Well, I'm with you (two) too, and I don't have kids. Partly it's because I often can't respond instantly whenever a new post goes up. And partly it's because I need to think about what I'm going to say first, which is a serious liability for commenting usefully in the high-traffic comment threads.
I'm not sure how commenters keep up with discussions at high-traffic blogs like Making Light, Whatever, or the Tor re-reads from Kate and Leigh. Moreover the comments are typically thoughtful and (even harder) conversational -- they aren't simply multiple independent responses to the initial post. I doff my cap to them; I just can't keep up.
As cisko said, it's not just a matter of having kids, even if that's what sets the limit for you personally. Most of us have to get actual work done, which is hard enough with e-mail and blogs around. Something like Twitter would wreck whatever is left of my ability to concentrate. I need time (even if it's only a few minutes) to think of what I'm going to say, and like you I am an obsessive reviser.
I struggle with Internet addiction. Currently I participate in one VR community (text-based), follow about 15 comic strips and blogs (not the same thing, but clustered under the same bookmark heading), and read two news sites consistently and an additional two sporadically. Oh, and a handful of weather sites. If I log on at all, I'm sucked in for at least 30 minutes, and often an hour. Can I really afford this kind of time sink several times a day? (Answer: No, I cannot.)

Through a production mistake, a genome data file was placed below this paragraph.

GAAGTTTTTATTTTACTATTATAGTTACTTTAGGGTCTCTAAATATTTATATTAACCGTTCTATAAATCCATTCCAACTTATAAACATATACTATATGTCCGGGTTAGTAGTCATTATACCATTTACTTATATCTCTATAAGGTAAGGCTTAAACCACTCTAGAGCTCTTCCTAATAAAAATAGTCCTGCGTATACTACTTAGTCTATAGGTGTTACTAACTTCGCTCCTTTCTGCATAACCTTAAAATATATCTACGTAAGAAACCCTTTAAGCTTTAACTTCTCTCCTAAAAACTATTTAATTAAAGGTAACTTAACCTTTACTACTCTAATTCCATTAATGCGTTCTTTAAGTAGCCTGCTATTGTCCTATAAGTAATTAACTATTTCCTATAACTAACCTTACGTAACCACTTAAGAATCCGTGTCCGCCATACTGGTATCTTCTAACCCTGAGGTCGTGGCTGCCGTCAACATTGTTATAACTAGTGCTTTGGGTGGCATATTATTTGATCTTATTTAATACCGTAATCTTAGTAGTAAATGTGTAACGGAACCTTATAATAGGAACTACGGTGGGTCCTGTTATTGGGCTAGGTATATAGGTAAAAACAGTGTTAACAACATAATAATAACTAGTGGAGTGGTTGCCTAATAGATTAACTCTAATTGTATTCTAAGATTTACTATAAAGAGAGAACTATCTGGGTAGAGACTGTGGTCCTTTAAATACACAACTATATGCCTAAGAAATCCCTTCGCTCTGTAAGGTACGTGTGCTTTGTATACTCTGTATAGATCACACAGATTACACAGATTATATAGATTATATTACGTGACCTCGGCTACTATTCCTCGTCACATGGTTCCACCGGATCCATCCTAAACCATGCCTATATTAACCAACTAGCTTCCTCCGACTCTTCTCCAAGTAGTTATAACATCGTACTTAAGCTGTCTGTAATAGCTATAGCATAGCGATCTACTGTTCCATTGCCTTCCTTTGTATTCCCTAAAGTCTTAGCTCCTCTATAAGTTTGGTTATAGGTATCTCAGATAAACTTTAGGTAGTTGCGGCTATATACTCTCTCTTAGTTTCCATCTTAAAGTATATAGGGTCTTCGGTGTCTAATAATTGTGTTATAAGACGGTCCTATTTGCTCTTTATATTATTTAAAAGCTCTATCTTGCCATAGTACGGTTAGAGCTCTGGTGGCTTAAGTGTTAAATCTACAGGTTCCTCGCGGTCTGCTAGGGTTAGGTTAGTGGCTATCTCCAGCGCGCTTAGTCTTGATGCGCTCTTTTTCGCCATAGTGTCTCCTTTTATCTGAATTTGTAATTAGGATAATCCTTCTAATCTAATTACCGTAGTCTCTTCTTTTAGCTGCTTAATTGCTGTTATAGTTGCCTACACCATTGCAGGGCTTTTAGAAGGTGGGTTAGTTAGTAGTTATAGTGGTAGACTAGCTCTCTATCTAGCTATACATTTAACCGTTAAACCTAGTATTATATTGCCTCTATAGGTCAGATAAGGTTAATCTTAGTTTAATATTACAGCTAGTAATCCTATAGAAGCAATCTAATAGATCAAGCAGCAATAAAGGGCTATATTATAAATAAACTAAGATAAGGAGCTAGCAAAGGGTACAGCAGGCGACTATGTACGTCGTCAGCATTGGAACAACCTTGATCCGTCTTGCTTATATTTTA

For a while, I forced myself not to log on until after supper each day. My days were enormously productive! This lasted for maybe a couple of weeks, and then I fell off the wagon, EVEN THOUGH the evening check did not once contain something that would have made a significant difference had I checked it a few hours earlier. But here I am, alas, logged on and posting at ten o'clock in the morning. Bah.
I don't do MySpace or Facebook (privacy concerns), and the very last thing I need is another kind of thing to check -- Twitter would be the end of me.
All this to say, Right On! It's nice to hear from someone else who has good reasons not to Twitter, and who has to physically absent himself from Internet access to get some kinds of serious, focused work done. Thank you for this post.
My reason to be on Twitter is simply a matter of my line of work. I write full-time, and so I need to be where readers are. I don't try to write meaningful tweets; mainly, I link out.
We had a cool Twitter/living in the future moment at Potlatch. A couple of us Twittered that we were at the panel discussing the Scalzi Rule and Scalzi jumped in with a "What the heck is the Scalzi rule" and when it was explained to him he had things to say, which I relayed to the panel/audience as he said them. So he contributed to a panel half a continent away in real time. It was way cool.
I like Twitter, but I don't have a busy life with an infant.